Consumer confidence in UK continues strong growth

Consumer confidence in the UK continued its strong growth in January.

This is according to Lloyds Bank, which has released its Spending Power Repor…

Consumer confidence in the UK continued its strong growth in January.

This is according to Lloyds Bank, which has released its Spending Power Report. It found that optimism rose to 129 points last month, constituting the biggest increase since November 2010. Additionally, the study found attitudes towards personal finance are the most positive it has ever recorded.

57 per cent of respondents stated they felt their situation was either excellent, very good or somewhat good, compared to 54 per cent in December. Meanwhile, confidence in the UK's economy rose a further 12 points from the previous month, achieving an increase of 91 points since the beginning of January 2013.

The employment situation in the country is another cause for optimism according to the report. Only 27 per cent of those surveyed had a negative opinion, a fall of two per cent on December and 12 per cent from the year before.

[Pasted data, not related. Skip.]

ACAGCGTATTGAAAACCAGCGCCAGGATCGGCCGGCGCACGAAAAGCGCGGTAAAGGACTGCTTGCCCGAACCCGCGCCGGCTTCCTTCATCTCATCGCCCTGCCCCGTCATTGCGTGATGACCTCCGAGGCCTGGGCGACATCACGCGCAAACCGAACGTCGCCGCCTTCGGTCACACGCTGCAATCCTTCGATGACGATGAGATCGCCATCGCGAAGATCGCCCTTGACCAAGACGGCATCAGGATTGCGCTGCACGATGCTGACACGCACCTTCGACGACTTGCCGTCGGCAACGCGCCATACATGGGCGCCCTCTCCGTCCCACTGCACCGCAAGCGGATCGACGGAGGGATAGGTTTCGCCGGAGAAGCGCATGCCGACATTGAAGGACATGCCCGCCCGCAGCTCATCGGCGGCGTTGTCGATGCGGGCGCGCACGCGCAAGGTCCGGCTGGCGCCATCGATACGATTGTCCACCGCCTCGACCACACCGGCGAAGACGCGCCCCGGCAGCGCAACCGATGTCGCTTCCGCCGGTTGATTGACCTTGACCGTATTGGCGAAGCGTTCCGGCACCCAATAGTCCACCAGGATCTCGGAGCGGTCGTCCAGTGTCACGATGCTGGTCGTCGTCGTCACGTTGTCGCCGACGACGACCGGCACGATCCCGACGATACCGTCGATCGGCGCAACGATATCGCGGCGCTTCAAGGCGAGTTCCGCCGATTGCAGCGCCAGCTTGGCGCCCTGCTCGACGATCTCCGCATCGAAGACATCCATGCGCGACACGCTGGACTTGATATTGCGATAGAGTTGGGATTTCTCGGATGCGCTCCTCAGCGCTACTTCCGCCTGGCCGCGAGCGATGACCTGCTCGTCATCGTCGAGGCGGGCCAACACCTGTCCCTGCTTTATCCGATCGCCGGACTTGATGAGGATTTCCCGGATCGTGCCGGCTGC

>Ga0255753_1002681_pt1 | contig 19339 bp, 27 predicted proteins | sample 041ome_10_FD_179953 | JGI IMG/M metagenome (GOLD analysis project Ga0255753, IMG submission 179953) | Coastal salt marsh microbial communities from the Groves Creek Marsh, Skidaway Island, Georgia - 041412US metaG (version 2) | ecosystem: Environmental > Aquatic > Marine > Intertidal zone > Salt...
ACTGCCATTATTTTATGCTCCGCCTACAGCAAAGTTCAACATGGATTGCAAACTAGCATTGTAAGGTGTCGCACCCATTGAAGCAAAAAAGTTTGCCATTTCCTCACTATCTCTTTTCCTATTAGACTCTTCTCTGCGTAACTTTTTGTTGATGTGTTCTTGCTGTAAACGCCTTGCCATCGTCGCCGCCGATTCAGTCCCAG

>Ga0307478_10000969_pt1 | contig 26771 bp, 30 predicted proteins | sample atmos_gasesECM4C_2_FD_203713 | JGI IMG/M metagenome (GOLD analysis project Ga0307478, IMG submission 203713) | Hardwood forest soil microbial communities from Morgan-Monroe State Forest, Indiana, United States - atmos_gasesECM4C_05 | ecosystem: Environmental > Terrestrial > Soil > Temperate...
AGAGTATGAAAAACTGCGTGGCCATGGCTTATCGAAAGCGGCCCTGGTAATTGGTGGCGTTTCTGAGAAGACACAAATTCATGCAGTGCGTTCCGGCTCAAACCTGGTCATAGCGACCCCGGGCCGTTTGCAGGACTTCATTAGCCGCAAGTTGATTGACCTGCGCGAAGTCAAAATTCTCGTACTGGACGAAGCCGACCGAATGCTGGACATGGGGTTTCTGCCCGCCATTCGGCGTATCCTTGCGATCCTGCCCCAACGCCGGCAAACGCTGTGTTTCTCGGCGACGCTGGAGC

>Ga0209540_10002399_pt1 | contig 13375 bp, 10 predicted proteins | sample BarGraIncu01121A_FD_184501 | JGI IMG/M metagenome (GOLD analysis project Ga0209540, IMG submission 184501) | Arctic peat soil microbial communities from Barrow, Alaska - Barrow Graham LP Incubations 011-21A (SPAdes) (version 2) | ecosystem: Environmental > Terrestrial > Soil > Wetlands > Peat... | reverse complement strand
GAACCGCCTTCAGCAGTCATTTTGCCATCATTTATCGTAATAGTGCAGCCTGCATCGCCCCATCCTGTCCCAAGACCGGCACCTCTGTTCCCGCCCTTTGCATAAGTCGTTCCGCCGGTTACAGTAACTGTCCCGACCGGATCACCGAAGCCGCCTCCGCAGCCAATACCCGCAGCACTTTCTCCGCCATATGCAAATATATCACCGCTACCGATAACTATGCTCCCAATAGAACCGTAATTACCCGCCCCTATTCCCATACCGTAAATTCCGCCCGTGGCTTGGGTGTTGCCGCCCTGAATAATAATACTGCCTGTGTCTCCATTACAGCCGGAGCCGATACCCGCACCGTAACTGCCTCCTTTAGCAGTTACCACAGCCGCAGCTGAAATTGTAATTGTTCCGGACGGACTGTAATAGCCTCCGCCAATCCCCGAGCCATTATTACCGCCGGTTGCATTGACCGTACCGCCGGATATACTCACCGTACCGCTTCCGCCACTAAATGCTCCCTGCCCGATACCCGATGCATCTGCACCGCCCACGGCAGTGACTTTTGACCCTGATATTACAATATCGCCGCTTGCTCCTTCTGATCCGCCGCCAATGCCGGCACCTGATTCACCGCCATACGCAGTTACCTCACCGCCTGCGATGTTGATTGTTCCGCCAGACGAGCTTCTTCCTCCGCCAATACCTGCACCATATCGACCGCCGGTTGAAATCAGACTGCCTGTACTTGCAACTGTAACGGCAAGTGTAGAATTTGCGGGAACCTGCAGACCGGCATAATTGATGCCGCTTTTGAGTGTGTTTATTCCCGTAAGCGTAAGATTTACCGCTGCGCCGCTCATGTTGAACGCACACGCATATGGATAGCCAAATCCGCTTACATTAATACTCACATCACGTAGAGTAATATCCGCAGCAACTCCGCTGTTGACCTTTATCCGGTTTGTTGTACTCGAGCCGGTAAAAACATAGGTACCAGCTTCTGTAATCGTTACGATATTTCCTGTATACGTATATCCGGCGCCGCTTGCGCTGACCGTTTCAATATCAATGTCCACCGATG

Although essential spending grew during January, the overall level has not changed much over the last month. Fuel costs continued to be a key issue, with 77 per cent of respondents identifying them as a source of inflation. 

Chief economist at Lloyds Patrick Foley commented: "With the pressure on consumer wallets from essential spending remaining muted, if employment continues to firm and, looking ahead, wages begin to rise, boosting spending power, the greater capacity of consumers to undertake discretionary spending should place the recovery on a still-firmer footing.”

The report also states the future continues to look bright, with more people feeling they will be better off in the next six months than they are now. However, this is not likely to translate into higher consumer spending, as the number of respondents who felt they would raise expenditure over the next half of the year fell to minus nine per cent.

On top of this, the number of people who felt they would be able to successfully pay off their debt rose, with the balance of opinion between those thinking they would be able to clear more of what they owed versus less increasing from seven per cent to 11 per cent in January.

By Amy White

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